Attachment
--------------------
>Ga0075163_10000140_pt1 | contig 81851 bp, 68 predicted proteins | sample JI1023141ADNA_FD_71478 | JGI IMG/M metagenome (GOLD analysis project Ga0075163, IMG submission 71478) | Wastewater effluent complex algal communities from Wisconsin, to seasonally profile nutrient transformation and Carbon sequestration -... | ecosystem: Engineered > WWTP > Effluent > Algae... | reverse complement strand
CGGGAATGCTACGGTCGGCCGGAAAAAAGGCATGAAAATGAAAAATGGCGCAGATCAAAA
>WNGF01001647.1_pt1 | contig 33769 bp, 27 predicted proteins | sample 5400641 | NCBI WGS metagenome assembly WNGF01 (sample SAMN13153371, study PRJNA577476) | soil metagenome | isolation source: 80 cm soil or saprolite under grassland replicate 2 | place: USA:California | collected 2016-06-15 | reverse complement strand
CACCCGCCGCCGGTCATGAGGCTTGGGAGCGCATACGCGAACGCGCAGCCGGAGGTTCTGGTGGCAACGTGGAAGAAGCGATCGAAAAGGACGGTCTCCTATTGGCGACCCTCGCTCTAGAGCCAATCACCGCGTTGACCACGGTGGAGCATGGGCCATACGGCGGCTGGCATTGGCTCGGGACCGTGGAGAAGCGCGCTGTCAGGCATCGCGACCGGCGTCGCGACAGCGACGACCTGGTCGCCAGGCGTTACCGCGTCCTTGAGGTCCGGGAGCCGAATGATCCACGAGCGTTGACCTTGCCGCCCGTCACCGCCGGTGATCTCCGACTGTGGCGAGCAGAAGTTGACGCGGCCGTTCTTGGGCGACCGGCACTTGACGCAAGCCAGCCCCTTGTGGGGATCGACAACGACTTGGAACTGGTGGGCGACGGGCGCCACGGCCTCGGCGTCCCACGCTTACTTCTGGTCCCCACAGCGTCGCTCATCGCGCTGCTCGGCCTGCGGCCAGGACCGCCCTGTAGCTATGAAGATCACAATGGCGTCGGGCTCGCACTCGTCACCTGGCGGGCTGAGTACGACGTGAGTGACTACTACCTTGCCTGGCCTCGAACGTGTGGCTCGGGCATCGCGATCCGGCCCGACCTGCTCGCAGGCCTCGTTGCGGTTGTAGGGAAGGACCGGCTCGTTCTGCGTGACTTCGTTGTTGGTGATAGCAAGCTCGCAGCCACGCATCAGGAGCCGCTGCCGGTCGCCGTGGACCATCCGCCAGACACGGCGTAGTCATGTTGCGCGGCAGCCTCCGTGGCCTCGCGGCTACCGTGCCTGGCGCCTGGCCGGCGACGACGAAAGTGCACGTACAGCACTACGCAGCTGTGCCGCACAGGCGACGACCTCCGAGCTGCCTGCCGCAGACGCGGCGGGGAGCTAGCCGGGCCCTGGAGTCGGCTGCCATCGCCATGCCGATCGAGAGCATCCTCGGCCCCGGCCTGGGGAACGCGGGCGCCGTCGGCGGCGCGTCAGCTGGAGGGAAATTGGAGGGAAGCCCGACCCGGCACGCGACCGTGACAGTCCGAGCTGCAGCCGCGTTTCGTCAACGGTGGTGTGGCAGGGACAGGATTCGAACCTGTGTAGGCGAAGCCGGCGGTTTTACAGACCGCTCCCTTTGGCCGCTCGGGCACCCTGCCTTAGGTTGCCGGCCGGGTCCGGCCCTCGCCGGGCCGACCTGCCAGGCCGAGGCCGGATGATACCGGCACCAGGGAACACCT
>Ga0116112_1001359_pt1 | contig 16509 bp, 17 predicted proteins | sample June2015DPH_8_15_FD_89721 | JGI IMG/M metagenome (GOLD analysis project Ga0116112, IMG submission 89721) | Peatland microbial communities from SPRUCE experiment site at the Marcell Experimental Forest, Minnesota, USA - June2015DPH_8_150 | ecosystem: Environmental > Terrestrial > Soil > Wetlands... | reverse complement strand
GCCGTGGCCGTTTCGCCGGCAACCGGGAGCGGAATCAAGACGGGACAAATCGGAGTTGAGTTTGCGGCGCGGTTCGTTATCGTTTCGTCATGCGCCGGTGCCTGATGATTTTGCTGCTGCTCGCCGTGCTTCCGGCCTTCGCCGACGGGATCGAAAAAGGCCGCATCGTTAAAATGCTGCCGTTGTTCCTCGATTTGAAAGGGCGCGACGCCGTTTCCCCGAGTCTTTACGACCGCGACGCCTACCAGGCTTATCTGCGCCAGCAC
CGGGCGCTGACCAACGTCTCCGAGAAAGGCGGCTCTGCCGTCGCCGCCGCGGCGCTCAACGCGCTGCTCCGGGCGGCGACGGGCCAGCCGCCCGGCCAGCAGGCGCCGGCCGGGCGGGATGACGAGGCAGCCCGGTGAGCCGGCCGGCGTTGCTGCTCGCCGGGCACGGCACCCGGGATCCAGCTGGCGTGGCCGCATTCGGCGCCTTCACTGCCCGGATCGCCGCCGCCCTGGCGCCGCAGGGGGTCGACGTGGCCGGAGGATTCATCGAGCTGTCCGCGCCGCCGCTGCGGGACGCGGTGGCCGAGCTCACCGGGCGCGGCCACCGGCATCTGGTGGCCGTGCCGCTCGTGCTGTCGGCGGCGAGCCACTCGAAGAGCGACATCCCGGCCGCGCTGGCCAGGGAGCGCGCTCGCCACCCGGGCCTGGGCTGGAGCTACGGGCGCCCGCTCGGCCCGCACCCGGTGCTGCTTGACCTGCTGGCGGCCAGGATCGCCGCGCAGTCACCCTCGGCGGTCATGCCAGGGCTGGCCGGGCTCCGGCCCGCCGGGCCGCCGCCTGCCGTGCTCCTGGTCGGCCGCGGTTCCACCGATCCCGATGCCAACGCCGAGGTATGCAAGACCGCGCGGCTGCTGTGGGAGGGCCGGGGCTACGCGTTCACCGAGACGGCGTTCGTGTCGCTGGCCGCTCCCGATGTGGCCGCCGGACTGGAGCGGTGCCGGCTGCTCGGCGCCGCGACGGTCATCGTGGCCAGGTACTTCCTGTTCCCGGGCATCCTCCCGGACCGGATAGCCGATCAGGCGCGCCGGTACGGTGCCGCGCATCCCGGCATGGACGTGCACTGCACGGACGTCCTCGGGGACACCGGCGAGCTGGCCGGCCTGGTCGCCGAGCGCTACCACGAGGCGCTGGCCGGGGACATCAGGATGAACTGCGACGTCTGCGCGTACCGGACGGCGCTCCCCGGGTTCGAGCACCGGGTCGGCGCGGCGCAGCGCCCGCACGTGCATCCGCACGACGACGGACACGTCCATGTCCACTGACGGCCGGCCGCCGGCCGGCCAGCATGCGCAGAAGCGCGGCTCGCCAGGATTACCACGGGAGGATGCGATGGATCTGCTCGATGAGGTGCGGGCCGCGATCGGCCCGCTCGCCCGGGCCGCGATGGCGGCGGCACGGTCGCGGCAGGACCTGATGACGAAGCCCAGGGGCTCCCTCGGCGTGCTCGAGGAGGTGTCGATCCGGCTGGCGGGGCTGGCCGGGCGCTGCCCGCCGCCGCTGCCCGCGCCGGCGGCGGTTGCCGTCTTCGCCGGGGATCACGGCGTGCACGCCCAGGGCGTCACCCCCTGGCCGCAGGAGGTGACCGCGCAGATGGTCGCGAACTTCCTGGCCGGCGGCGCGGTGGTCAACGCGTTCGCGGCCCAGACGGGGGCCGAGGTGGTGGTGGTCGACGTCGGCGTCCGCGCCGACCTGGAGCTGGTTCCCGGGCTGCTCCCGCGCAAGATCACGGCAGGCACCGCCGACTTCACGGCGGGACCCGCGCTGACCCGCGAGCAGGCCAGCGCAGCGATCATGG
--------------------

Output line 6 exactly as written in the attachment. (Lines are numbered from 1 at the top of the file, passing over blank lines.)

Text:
GCCGTGGCCGTTTCGCCGGCAACCGGGAGCGGAATCAAGACGGGACAAATCGGAGTTGAGTTTGCGGCGCGGTTCGTTATCGTTTCGTCATGCGCCGGTGCCTGATGATTTTGCTGCTGCTCGCCGTGCTTCCGGCCTTCGCCGACGGGATCGAAAAAGGCCGCATCGTTAAAATGCTGCCGTTGTTCCTCGATTTGAAAGGGCGCGACGCCGTTTCCCCGAGTCTTTACGACCGCGACGCCTACCAGGCTTATCTGCGCCAGCAC